[30] Introduction
patent regimes and hence an ally of global civil society groups fighting for
access to medicines. Cipla’s history reveals a rec ord of consistent action in
its own market interests, and an attempt to define a market terrain in terms
of those interests; but it also reflects certain explicit nationalist and (more
recently) global humanitarian sentiments, in ways that open up questions
about the postcolonial and ethical investments of these market actors. I then
think through the global geopo litical landscape that structures these diff er-
ent ethical incorporations in antagonistic and power- laden ways. The con-
clusion is an attempt to think through the implications of this analy sis for
considering the future trajectories of politics engaging global biomedicine
and global capital.
At the end of each chapter is a postscript that spells out the chapter’s con-
cerns to pharmocracy as a po litically salient concept. It marks the site of
questions concerning the nature of the po litical as it emerges in and through
domains of health that are appropriated by global capital. These postscripts
do not provide answers or explanations; they are meant as a reminder that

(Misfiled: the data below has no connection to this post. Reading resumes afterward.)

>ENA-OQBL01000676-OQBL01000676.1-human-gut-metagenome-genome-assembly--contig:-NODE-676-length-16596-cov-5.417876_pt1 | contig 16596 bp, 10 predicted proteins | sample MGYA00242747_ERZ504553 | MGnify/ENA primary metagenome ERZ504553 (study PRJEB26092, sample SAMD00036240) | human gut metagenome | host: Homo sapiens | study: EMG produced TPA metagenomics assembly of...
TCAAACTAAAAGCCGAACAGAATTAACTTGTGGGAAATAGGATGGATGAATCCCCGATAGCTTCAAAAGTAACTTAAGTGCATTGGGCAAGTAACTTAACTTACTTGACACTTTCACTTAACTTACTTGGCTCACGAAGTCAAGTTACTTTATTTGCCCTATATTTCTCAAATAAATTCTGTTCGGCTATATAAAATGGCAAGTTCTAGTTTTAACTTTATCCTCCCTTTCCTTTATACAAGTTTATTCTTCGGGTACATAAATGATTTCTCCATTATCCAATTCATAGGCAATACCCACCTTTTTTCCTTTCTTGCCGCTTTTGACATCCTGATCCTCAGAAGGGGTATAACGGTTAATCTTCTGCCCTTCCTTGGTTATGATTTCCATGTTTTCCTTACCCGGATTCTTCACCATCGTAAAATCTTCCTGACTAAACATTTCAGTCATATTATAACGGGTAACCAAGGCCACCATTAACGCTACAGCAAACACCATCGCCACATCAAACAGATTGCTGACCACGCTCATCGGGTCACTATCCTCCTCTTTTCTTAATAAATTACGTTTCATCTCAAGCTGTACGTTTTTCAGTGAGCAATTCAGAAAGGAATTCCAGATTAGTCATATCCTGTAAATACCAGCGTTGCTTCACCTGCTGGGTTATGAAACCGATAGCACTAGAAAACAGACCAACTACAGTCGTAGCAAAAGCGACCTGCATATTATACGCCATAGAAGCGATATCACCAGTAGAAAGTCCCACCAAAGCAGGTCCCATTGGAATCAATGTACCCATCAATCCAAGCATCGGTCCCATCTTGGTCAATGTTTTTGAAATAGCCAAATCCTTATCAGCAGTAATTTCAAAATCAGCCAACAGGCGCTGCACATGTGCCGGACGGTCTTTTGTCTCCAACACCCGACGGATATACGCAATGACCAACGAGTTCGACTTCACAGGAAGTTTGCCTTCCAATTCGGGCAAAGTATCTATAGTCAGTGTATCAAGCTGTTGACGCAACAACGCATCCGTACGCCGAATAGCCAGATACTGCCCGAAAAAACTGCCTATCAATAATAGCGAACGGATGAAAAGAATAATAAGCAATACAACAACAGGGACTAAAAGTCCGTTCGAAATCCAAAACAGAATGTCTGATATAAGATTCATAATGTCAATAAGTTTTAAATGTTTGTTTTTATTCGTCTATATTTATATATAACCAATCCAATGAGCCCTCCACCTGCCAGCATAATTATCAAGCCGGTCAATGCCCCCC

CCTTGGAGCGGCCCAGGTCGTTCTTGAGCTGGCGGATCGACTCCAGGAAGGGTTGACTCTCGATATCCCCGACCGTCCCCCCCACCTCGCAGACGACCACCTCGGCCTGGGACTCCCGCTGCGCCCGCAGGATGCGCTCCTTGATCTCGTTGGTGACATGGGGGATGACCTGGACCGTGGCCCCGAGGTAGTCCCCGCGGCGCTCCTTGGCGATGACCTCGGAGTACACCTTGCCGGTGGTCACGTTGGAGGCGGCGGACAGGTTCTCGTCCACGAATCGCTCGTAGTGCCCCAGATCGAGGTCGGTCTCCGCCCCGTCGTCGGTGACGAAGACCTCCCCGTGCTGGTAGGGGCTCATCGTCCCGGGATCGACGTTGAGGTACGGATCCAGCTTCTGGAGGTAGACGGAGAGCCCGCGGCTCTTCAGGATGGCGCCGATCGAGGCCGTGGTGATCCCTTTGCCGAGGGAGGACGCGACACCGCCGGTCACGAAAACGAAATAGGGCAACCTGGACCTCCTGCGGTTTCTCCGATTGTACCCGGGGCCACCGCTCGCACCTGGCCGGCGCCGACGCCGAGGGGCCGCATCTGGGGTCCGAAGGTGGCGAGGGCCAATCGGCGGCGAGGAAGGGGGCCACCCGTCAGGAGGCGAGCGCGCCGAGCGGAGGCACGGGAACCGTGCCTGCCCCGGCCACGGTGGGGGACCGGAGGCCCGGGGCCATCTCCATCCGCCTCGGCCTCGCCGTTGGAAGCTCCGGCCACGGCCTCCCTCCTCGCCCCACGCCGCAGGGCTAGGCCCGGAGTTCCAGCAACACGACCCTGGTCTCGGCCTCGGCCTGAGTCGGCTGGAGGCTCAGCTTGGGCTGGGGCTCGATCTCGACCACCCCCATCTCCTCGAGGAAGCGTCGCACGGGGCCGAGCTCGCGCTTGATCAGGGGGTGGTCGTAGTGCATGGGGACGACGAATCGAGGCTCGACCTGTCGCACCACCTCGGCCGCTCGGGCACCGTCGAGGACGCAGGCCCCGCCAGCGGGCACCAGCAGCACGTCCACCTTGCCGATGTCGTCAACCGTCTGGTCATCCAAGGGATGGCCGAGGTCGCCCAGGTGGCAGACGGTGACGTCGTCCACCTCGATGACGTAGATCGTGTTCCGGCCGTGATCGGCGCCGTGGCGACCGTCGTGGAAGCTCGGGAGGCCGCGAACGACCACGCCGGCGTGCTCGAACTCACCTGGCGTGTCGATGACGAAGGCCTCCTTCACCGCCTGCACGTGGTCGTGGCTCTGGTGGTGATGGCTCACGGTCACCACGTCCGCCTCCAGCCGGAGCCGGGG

the real challenge here—empirically, conceptually, and politically—is to re-
main attentive to how pharmocratic regimes put both health and democracy
at stake.
Situating Pharmocracy
It is impor tant to locate the analy sis of pharmocracy in this book in relation
to the specificities of place, history, and event that constitute its empirical
substance. The task here is not to provide some sort of comprehensive expla-
nation of what value or politics or knowledge is in some definitive sense as
much as it is to multiply the situations from which its vari ous articulations
can be seen. Each situated perspective from which this book is written—of
speculative, financialized, multinational phar maceutical capital, of public
scandal, of judicialization and the Indian courts, of mono poly capital, of In-
dian free market capitalism, and of global geopolitics— affords a locus for
observing articulations of value, politics, and knowledge.43
This book is immediately concerned with a very par ticular situation in
place and time, post-2005 India, in the domain of a specific industrial sec-
tor (phar maceuticals), and with politics concerning health. On the face of
it, the story that I am about to tell could be seen as one of a phar maceutical
industry acting and developing in the cause of more innovation and greater
ethical consciousness. But it could equally be seen as one of the expanding
domain of global capital and of multinational corporate hegemony, resulting
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